For the people of West Bengal, Durga Puja is arguably the most important and looked-forward-to event of the year. So much so that they mostly just call it Pujo (the Bengali pronunciation of ‘puja’), with no qualifier needed. All other religious ceremonies fade to insignificance in comparison.
Legend has it that the mother goddess Durga was given the powers of Brahma, Vishnu and Shiva so she could defeat the demon Mahishasura. Some even say that Pujo lasts five days because that’s how long Durga battled Mahishasura before defeating him. Pujo celebrates Durga’s victory, as well as her annual visit to the mortal realm with her children.
Pujo celebrations in West Bengal are legendary for their colour, music, food and energy. But Bengalis elsewhere also celebrate Pujo with as much enthusiasm. We were lucky enough to be invited to take part in the Maha Ashtami (the third day of Pujo) celebrations at the Indian army’s EME Centre in Sainikpuri, Hyderabad. Though not on as large a scale as in West Bengal, the ceremonies and rituals, and the pure joy of those taking part, were breathtaking nevertheless.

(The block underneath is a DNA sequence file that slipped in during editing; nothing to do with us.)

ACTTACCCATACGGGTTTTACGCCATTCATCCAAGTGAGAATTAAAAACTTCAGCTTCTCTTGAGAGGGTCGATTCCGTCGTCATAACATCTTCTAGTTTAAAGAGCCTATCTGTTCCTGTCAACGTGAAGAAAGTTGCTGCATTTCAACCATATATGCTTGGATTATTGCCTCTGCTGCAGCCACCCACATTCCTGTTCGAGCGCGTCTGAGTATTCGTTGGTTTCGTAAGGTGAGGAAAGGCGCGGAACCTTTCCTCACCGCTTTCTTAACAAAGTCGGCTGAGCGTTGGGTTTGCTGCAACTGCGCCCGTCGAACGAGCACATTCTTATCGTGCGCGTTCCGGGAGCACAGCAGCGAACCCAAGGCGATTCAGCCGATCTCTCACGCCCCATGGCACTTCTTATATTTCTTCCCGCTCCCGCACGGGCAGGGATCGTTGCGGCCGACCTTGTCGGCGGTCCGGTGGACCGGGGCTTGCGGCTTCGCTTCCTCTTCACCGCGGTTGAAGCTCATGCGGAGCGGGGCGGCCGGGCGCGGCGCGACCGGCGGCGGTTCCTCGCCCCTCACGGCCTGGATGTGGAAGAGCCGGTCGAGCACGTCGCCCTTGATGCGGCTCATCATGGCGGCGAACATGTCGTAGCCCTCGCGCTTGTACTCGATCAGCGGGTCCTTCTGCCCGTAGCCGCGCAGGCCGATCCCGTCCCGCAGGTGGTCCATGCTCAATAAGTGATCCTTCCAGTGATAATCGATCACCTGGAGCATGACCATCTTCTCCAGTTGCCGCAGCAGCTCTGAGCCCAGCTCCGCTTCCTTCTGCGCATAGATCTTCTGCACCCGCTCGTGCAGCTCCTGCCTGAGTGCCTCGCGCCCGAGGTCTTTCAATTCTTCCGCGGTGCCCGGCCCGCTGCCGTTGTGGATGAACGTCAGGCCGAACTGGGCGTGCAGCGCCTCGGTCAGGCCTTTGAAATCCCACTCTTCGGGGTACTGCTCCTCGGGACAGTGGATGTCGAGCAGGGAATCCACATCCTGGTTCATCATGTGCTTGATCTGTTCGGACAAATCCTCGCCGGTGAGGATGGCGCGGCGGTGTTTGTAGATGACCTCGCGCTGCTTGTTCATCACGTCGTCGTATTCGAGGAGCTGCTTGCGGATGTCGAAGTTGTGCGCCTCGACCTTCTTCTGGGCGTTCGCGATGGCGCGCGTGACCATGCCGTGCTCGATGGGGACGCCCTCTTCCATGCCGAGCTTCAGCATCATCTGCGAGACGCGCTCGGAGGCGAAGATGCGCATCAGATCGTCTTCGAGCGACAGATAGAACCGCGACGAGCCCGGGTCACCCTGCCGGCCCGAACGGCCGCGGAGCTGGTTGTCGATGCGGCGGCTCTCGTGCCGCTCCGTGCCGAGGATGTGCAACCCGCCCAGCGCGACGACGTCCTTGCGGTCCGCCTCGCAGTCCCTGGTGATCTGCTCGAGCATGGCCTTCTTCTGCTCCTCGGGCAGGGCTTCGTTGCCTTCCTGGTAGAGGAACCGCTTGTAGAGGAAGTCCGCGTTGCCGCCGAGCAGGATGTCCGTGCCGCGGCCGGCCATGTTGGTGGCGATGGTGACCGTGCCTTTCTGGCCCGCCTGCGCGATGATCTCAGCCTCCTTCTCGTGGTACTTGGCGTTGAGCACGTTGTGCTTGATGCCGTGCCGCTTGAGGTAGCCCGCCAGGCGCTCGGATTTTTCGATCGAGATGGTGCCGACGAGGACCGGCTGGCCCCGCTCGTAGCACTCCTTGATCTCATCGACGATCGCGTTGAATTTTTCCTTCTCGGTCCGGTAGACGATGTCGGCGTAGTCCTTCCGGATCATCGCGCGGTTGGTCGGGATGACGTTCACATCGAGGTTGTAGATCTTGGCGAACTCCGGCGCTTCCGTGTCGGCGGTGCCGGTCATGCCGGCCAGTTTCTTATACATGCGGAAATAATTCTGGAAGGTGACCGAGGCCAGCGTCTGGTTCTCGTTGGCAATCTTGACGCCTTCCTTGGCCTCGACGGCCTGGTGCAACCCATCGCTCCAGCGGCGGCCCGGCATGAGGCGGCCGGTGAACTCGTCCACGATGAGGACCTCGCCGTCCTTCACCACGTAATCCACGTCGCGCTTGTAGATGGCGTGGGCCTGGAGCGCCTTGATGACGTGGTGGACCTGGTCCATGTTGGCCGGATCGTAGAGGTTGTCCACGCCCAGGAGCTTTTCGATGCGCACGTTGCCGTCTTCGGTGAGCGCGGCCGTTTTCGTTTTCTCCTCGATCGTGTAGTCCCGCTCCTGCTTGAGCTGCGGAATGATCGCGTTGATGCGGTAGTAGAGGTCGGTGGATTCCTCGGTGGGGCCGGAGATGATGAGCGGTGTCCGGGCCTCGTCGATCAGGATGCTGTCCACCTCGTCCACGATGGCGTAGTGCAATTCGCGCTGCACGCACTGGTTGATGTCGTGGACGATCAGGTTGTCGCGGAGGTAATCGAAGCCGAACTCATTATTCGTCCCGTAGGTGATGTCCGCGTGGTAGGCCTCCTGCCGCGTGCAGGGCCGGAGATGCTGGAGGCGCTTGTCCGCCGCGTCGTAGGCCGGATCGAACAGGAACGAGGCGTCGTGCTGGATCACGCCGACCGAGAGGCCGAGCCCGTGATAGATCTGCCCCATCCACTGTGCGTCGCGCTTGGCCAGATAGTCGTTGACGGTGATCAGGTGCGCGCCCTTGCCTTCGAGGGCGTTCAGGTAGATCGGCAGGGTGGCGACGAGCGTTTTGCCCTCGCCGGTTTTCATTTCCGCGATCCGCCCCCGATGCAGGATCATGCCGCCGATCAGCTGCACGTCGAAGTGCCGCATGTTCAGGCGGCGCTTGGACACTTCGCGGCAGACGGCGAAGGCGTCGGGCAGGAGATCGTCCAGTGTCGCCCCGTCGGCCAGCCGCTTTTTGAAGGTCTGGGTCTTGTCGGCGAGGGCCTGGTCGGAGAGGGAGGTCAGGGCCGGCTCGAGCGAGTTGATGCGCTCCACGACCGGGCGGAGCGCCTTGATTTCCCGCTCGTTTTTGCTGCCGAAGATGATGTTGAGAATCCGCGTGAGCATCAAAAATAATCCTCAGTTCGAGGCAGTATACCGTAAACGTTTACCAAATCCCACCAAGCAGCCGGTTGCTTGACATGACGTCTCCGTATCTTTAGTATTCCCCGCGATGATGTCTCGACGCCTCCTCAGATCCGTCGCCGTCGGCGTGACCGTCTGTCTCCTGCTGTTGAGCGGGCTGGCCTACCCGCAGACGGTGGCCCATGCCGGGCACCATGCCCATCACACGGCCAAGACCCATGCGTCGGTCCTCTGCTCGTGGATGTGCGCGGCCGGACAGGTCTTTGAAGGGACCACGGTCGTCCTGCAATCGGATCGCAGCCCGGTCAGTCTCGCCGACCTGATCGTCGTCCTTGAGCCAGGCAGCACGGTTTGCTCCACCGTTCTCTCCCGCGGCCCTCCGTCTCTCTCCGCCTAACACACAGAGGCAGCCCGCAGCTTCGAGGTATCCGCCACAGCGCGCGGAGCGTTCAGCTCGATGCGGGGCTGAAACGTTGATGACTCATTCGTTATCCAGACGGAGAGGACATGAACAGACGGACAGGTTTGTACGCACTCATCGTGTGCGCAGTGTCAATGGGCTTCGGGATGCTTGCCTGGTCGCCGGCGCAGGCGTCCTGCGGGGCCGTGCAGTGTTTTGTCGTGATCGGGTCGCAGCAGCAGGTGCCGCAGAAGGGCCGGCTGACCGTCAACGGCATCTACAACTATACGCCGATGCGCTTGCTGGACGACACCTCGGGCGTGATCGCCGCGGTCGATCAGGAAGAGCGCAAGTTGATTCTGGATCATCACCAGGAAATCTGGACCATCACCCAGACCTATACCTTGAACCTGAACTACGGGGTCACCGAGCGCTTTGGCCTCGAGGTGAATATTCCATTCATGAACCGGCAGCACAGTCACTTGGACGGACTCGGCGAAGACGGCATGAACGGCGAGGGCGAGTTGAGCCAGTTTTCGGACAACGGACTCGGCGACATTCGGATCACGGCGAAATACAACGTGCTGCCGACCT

Here are some glimpses of the celebrations.
Gods among mortals
Dhunuchi naach—The incense dance
The intensity and joyfulness of the dhunuchi naach was mesmerizing. Just watching it, with its frenzied rhythms and ecstatic dancing in the billowing smoke, was an emotional experience. And if it was so intense for the watchers, one can only imagine what it’s like for the dancers themselves. Luckily, there was a meal of bhog (food blessed by the goddess) waiting for us to help us calm down. But now we can’t wait for next year!
I took these photographs with my trusty Canon EOS 200D DSLR camera, and my always-reliable Canon 18-55mm wide-angle lens and Canon 55-250mm medium zoom lens. Click the links to check out the latest offers on Amazon.
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